Metastasis to the thyroid gland is a rare occurrence compared with the frequency of primary thyroid tumors (1). Clinically established incidence is less than 1% although it ranges from 3.9% to 24.2% based on autopsy studies (2). The most frequent tumors metastasizing to the thyroid comprise renal cell, breast, lung, esophageal and gastric carcinomas as well as melanoma (3). Metastatic thyroid tumors are commonly associated with concurrent metastatic lesions to other organs but they are rarely clinically noticeable. The reason for such a phenomenon is primarily the rapid development of the primary cancer.
Among histological types of lung cancer metastasizing to the thyroid, adenocarcinomas have been identified more frequently followed by squamous and large cell carcinomas (1,3,4). Isolated cases of small cell, combined small cell and large cell carcinoma, bronchioloalveolar carcinoma, adenosquamous carcinoma and pulmonary carcinoid tumor with thyroid metastatic deposits have also been reported (5,6).
Bronchogenic carcinomas of the small-cell undifferentiated type have been found to rarely cause thyroid metastasis. It is conjectured that this aggressive neoplasm, with a known propensity for early and wide blood-borne dissemination, would probably not present as a thyroid nodule. It is considered more likely that the hepatic, bony, brain or nodal metastases would present first and prompt appropriate investigation, rather than a solitary nodule in a thyroid. The present case refers to a patient with small cell lung cancer who developed metastatic lesions to the thyroid at the time the primary tumor was diagnosed. However, only one extremely rare case of primary small cell carcinoma of the thyroid gland has recently been described (7).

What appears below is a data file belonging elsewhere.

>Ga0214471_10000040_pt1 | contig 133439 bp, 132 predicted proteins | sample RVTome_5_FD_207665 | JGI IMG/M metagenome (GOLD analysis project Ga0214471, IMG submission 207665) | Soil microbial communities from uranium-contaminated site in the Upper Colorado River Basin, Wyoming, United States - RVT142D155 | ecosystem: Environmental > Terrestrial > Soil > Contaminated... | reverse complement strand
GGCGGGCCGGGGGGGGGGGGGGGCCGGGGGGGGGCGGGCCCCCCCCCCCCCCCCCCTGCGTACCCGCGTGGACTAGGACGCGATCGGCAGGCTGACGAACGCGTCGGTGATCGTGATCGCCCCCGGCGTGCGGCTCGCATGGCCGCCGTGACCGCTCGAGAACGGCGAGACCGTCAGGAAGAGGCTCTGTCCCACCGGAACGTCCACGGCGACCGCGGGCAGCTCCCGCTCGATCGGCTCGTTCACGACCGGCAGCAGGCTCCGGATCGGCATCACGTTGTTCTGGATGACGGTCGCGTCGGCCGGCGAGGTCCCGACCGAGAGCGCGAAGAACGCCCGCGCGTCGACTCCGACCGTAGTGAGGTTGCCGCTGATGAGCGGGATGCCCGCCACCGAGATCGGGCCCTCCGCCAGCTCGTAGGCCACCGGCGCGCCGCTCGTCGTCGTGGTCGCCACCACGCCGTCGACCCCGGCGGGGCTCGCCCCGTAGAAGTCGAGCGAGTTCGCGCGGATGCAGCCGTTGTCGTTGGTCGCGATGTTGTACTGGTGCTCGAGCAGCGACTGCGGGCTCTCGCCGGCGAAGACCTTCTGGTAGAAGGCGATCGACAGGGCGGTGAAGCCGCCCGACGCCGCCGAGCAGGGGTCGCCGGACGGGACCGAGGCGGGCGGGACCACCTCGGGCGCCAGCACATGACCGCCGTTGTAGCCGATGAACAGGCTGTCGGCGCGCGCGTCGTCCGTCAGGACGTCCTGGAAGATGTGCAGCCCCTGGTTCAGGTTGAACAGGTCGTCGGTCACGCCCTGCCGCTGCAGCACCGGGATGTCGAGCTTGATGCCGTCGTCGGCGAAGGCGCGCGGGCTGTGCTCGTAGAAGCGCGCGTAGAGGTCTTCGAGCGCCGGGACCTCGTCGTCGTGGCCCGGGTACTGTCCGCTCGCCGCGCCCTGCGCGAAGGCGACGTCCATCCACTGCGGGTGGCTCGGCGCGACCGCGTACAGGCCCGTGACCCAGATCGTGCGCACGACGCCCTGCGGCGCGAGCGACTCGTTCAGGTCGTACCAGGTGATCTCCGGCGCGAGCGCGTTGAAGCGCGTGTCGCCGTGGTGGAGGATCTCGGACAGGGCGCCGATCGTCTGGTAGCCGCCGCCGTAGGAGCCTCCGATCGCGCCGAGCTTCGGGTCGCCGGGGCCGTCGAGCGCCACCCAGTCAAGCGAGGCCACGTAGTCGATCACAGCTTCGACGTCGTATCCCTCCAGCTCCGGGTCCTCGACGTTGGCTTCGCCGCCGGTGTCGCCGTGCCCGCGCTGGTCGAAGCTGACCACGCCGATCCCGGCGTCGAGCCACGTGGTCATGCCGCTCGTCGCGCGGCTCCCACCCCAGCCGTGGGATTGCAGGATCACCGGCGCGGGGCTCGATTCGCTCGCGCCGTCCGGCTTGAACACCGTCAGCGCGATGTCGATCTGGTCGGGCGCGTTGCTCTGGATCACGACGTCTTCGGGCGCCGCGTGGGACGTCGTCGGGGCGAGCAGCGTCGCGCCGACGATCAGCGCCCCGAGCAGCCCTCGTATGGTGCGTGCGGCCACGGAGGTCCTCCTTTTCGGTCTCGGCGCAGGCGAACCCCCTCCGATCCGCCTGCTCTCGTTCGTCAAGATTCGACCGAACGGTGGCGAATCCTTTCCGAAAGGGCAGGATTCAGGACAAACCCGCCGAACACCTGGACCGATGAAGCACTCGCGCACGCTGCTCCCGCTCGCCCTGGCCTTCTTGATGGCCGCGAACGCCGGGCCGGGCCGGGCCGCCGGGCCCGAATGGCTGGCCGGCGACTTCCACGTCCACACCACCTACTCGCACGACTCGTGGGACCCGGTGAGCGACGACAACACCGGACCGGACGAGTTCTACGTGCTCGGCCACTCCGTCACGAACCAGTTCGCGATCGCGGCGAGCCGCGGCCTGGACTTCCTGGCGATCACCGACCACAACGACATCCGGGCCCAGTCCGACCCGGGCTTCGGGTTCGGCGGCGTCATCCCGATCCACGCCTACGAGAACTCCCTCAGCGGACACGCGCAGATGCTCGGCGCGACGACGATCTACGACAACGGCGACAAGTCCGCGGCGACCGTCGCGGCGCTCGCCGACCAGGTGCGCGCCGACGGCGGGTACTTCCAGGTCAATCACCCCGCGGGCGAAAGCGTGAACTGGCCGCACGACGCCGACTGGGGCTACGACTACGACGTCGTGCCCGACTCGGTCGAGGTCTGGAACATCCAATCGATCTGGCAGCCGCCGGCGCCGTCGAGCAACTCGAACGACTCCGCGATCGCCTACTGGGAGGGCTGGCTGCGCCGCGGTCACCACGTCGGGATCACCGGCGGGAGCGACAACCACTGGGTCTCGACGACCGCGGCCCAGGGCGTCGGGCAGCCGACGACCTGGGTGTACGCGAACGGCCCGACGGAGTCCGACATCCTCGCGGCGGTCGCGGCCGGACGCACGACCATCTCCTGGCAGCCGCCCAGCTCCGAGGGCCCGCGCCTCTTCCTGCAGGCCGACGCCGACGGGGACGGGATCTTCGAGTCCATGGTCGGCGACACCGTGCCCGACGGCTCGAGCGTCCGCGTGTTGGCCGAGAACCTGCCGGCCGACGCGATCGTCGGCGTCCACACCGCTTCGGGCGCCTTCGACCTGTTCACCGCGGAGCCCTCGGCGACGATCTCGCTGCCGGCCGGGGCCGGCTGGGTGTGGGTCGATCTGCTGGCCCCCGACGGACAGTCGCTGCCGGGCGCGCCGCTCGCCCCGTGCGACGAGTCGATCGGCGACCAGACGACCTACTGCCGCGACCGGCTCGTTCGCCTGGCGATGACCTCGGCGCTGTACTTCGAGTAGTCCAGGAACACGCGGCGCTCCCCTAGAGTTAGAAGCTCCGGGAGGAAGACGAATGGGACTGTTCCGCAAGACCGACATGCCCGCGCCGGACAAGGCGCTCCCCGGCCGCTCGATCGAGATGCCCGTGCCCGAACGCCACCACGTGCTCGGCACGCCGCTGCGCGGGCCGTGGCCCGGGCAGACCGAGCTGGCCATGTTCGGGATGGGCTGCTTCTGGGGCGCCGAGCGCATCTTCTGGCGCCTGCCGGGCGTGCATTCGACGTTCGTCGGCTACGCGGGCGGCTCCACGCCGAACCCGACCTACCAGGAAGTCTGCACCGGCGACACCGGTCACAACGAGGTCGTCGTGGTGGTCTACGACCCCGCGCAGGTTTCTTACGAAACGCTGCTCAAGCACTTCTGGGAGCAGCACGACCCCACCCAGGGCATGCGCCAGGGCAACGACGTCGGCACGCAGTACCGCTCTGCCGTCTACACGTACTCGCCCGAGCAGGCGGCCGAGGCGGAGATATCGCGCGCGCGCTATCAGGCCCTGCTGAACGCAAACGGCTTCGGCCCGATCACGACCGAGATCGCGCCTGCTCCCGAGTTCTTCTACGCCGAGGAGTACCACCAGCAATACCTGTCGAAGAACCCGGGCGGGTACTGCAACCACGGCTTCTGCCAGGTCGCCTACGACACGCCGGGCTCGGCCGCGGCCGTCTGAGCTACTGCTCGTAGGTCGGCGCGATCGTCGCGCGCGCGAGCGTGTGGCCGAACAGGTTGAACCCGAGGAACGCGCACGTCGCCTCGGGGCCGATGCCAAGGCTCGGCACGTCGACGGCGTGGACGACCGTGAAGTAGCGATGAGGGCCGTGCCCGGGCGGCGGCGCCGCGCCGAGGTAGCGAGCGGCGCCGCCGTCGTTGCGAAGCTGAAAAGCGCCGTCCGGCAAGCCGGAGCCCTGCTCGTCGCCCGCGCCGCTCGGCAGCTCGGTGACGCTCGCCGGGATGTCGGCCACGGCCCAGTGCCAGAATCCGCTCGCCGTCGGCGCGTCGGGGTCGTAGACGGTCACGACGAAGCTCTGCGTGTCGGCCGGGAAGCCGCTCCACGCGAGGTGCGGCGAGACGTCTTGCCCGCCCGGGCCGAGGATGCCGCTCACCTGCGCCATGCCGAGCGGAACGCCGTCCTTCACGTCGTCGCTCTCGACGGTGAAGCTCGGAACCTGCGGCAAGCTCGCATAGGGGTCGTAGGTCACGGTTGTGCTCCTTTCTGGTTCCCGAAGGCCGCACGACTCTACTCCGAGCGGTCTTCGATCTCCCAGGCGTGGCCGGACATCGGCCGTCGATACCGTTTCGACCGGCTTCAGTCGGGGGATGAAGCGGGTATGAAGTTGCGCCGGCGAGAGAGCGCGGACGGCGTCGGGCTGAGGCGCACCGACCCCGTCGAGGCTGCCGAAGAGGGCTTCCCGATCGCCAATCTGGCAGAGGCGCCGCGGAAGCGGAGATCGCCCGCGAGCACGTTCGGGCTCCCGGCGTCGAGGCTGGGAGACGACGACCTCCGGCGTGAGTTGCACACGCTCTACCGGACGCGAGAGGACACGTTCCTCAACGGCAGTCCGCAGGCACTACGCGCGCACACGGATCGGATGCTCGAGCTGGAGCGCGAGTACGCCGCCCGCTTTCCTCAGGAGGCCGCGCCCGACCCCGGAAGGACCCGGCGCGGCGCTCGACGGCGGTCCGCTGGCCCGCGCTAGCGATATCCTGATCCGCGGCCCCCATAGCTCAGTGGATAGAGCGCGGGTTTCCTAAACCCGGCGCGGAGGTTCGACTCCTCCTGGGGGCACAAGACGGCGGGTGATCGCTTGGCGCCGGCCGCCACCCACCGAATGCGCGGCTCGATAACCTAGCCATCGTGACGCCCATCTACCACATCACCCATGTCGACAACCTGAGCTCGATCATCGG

From a clinical standpoint, metastatic deposits in the thyroid may be asymptomatic or present with scant symptoms. Thyroid function tests are usually normal and substantially of little assistance in the diagnosis. Ultrasonography (US) usually shows focal or diffusely-infiltrating hypoechoic lesions; similarly, heterogeneous hypodense areas with mild contrast enhancement are observed on CT scans (8). However, calcifications including microcalcification, coarse calcification and peripheral calcification may represent one of the most specific US features of thyroid malignancy yielding a specificity of 85.8-95% and malignancy rate of 75% with regard to microcalcifications and coarse calcifications, respectively (9). They can exist independently within the lesions or can coexist as it occurred in the present case since coarse calcifications and microcalcifications were noted in the same thyroid lesion.
Metastatic tumors can easily masquerade as primary thyroid neoplasms. Fine-needle aspiration cytology (FNAC) is the initial procedure of choice in the evaluation of these patients (4). However, when FNAC findings are inconclusive, immunocytochemistry and electron microscopy are essential tools to make the distinction between primary and metastatic tumors. In the present case, the diagnosis was made based on distinct cytomorphologic features in conjunction with characteristic cell markers for neuroendocrine tumors. More specifically, tumor cells were stained positively for synaptophysin, chromogranin-A, CD56 and thyroid transcription factor 1 (TTF-1). These findings are often seen in cases of small cell lung carcinomas. Nevertheless, TTF-1 expression is highly specific for primary thyroid tumors. Immunoreactivity for calcitonin and thyroglobulin in thyroid lesion specimen was negative thus ruling out the existence of any primary thyroid tumor. Furthermore, our patient’s tumor was strongly positive for cytokeratine 8/18 (CK 8/18) and negative for cytokeratine 7 (CK 7) suggesting its lung origin (Figure 3A,B) (10).
In conclusion, the appearance of a new thyroid lesion in any patient with a known history of malignancy should be considered as potentially metastatic. Several thyroid lesions representing metastases might be overlooked because the physician’s attention is directed to more important lesions elsewhere, and thyroid examination is perfunctory.
Disclosure: The authors declare no conflict of interest.